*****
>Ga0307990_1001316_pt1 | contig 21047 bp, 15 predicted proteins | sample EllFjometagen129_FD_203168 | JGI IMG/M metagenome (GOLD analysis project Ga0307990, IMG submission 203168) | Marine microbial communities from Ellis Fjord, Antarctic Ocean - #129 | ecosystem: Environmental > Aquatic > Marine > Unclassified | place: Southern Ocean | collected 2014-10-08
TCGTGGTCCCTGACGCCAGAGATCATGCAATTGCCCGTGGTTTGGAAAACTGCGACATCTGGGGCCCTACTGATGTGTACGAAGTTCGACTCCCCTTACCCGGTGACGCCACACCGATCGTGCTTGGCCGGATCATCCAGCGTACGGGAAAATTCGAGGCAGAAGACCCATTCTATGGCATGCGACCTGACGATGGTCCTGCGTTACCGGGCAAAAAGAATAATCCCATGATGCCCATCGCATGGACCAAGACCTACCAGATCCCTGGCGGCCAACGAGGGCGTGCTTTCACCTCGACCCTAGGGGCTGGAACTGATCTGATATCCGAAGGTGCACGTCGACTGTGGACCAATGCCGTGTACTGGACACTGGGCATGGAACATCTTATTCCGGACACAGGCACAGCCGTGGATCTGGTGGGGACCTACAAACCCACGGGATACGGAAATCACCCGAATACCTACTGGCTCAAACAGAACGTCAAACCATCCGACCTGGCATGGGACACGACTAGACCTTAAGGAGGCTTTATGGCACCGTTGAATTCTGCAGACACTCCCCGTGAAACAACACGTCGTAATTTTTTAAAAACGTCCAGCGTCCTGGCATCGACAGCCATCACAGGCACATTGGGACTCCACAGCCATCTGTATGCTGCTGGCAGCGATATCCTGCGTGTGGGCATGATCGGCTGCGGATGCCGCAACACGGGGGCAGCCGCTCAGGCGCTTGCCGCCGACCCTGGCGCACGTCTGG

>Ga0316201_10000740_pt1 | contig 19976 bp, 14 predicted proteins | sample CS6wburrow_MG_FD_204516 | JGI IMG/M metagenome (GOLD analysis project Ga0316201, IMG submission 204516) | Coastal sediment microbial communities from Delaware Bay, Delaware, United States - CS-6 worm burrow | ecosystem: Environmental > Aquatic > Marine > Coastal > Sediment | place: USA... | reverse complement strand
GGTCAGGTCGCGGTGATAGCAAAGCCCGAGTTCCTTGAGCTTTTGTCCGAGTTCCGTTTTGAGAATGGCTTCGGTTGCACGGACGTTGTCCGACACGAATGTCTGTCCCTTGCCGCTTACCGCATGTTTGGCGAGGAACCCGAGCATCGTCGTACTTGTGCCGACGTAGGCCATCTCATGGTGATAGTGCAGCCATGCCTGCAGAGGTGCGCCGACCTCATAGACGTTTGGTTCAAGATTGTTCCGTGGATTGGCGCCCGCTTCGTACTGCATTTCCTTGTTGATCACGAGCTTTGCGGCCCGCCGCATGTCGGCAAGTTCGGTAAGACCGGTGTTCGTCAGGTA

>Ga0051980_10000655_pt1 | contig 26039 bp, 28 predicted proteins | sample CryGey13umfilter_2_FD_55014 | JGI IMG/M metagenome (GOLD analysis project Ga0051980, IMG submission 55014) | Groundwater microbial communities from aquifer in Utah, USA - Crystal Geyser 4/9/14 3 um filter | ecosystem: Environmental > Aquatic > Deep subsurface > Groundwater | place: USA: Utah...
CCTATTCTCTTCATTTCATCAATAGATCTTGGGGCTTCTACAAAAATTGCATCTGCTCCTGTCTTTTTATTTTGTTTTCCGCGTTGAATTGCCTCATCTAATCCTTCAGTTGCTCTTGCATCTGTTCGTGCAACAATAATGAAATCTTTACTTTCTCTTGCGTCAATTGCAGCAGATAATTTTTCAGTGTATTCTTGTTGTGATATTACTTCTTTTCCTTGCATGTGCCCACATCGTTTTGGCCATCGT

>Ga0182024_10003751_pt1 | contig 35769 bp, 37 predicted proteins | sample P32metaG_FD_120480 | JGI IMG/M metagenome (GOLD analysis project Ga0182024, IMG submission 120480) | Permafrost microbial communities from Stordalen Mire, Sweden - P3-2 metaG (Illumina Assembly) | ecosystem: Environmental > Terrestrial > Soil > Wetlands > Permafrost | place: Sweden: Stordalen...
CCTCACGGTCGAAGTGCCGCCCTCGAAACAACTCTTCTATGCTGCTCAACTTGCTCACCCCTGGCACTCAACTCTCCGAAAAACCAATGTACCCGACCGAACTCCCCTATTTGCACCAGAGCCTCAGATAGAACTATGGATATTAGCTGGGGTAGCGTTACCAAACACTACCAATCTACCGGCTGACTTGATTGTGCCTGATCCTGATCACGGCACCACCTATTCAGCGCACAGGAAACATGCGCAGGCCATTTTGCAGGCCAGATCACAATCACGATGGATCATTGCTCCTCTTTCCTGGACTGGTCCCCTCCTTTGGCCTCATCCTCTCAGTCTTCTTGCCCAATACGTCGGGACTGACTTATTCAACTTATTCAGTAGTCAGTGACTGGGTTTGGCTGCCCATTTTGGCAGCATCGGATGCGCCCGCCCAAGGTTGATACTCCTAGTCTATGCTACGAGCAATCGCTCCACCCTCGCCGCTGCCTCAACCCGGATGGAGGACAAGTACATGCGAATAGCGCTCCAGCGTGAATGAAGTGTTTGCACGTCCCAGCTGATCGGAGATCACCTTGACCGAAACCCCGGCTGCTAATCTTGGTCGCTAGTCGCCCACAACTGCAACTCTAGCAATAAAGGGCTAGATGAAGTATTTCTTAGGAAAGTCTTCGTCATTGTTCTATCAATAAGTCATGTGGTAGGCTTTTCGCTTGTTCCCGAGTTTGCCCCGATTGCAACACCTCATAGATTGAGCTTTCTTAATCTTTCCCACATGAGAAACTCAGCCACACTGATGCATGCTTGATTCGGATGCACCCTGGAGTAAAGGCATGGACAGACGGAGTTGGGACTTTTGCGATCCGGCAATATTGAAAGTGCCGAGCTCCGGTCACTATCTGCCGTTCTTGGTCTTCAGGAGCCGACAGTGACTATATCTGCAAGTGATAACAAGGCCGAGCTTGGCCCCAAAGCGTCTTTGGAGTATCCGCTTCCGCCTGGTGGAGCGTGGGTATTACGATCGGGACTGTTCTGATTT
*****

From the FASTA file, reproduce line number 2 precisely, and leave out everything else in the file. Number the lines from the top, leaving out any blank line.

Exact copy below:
TCGTGGTCCCTGACGCCAGAGATCATGCAATTGCCCGTGGTTTGGAAAACTGCGACATCTGGGGCCCTACTGATGTGTACGAAGTTCGACTCCCCTTACCCGGTGACGCCACACCGATCGTGCTTGGCCGGATCATCCAGCGTACGGGAAAATTCGAGGCAGAAGACCCATTCTATGGCATGCGACCTGACGATGGTCCTGCGTTACCGGGCAAAAAGAATAATCCCATGATGCCCATCGCATGGACCAAGACCTACCAGATCCCTGGCGGCCAACGAGGGCGTGCTTTCACCTCGACCCTAGGGGCTGGAACTGATCTGATATCCGAAGGTGCACGTCGACTGTGGACCAATGCCGTGTACTGGACACTGGGCATGGAACATCTTATTCCGGACACAGGCACAGCCGTGGATCTGGTGGGGACCTACAAACCCACGGGATACGGAAATCACCCGAATACCTACTGGCTCAAACAGAACGTCAAACCATCCGACCTGGCATGGGACACGACTAGACCTTAAGGAGGCTTTATGGCACCGTTGAATTCTGCAGACACTCCCCGTGAAACAACACGTCGTAATTTTTTAAAAACGTCCAGCGTCCTGGCATCGACAGCCATCACAGGCACATTGGGACTCCACAGCCATCTGTATGCTGCTGGCAGCGATATCCTGCGTGTGGGCATGATCGGCTGCGGATGCCGCAACACGGGGGCAGCCGCTCAGGCGCTTGCCGCCGACCCTGGCGCACGTCTGG